Photos and Text by Hope Batcheller
Recently-fledged Eastern Phoebes
Every May, birders pile out of their houses, headed for local migration hotspots. Come June, a few run Breeding Bird Survey routes while others keep an eye on local nests. By July, though, the chicks fledge, birds become quiet, and the binoculars go on the shelf. End of story, right? Wrong! Those fledglings must go somewhere and do something, but what exactly they do is largely a mystery.
Essentially nothing is known about fledgling behavior, identification, and vocalizations. Why is this, given the ubiquity of fledglings and the important role they play in monitoring breeding birds? Fledglings are young birds that have recently left the nest but are still dependent on parental care and feeding. The presence of fledglings is therefore an indicator of breeding success. Understanding this key stage of birds' lives could prove helpful for Breeding Bird Atlases and similar breeding surveys.
In 2007 I began a research project on fledgling warbler vocalizations. My first field season served to get my bearings and prepare for a more intensive effort the next year. Since only recording fledgling warblers was very limiting, I decided to expand my project to encompass all fledgling passerines. I received a grant from the Vermont Institute of Natural Science for the 2008 field season, which I used to purchase equipment. With the support of Carol Foss from New Hampshire Audubon and Lang Elliott (a professional nature recordist from Ithaca, NewYork), my 2008 summer field season was fantastic. I spent all of July (the northeast's peak time for fledglings) in the field, visiting a diversity of habitats across New England.
Of course, like any field work, there were ups and downs. The 2-inch-long Winter Wren fledglings at Pondicherry National Wildlife Refuge in northern NH…and later that day getting caught in a hail storm, three miles from civilization. A fledgling Eastern Towhee calling one foot from the path…and the construction noise in the background, making it impossible to get a perfect recording. The recently fledged Common Yellowthroat four feet away…that wasn't vocalizing. By the summer's end, however, I had recorded 35 species of fledglings, and learned much about their behavior to boot.
Fledglings are, arguably, the cutest possible research topic. They are also one of the most challenging. Sometimes they cooperate perfectly, but at other times they are nearly impossible to detect. Young fledglings often sit stationary, fluttering their wings and gaping widely when an adult brings food. Many are incapable of flight, leading concerned humans to believe they have prematurely fallen out of their nests. On the contrary, these young birds are safer when dispersed, rather than concentrated in the nest. The nest is a big, noisy, smelly target for predators. As fledglings age, they become more active and fledgling down is replaced by juvenal plumage. Older fledglings follow their foraging parents, begging constantly, and occasionally attempting to find their own food.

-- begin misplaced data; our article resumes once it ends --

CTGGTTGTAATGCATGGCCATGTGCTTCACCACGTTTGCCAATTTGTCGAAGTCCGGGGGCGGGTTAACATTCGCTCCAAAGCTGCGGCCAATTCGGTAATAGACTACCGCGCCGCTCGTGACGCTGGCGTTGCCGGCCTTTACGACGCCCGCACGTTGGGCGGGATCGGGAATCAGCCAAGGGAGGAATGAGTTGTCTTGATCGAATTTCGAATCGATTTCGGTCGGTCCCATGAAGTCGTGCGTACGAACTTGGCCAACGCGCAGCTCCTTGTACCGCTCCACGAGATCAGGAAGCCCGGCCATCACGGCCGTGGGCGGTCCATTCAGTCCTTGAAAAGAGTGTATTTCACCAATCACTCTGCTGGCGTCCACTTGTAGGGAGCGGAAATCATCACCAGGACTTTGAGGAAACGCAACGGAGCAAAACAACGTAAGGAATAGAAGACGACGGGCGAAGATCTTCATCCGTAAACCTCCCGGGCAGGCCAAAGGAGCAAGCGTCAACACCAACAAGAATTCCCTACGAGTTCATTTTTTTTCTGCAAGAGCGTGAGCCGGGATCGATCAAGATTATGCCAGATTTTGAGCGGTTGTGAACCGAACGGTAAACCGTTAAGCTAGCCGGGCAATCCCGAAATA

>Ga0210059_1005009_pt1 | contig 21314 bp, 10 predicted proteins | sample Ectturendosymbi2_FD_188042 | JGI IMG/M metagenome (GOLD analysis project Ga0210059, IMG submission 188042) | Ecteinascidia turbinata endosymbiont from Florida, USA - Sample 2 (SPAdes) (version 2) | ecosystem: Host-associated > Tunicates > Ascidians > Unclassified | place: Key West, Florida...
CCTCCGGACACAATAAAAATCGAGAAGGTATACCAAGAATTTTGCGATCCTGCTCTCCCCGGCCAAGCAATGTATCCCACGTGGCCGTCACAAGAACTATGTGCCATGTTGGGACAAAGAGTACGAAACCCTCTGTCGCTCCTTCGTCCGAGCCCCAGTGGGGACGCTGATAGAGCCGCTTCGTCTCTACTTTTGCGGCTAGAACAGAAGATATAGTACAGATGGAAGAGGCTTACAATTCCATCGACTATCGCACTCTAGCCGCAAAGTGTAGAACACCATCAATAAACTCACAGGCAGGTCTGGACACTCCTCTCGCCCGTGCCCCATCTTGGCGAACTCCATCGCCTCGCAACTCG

This punk Red-winged Blackbird is a stereotypical fledgling. Most young songbirds show a brightly-colored gape (fleshy area around beak) like this bird's, though this feature is gradually lost as the bird ages. Note also the downy plumage, short or non-existent tail, and klutzy perching posture.
Expert ventriloquists, fledglings of all ages are extremely difficult to locate, a trait which presumably helps them evade predators. Their vocalizations are generally short, repeated notes, but become faster whenever an adult brings food. For some broad examples, warblers' calls are usually a fast twittering, many sparrows have a soft "ticking", and flycatchers make a unique grating call when begging. Mimic thrushes (Gray Catbird, Northern Mockingbird, and Brown Thrasher) all have a high, thin fledgling call. Species within each genus are often noticeably similar when it comes to fledgling calls. As an example, several Dendroica warblers have a two-or three-note call, followed by a lower note. Most species have distinctive calls, which are identifiable in the field with practice.
As our understanding of fledglings increases, efficiency for Breeding Bird Atlases and similar projects will be vastly improved. Much information for such projects is currently lost simply because volunteers cannot identify fledglings. Further studies could also provide insight on call development, adult behavior, and species relationships. From a less scientific perspective, fledglings are awesome and something anyone can observe. Undescribed behaviors and vocalizations are happening all around us, if only we pay attention. Better keep those binoculars off the shelf next summer!
Hope Batcheller is 17 years old and lives in Petersburgh, NY. To listen to her recordings, and more information on fledglings, please visit www.fledglingguide.org.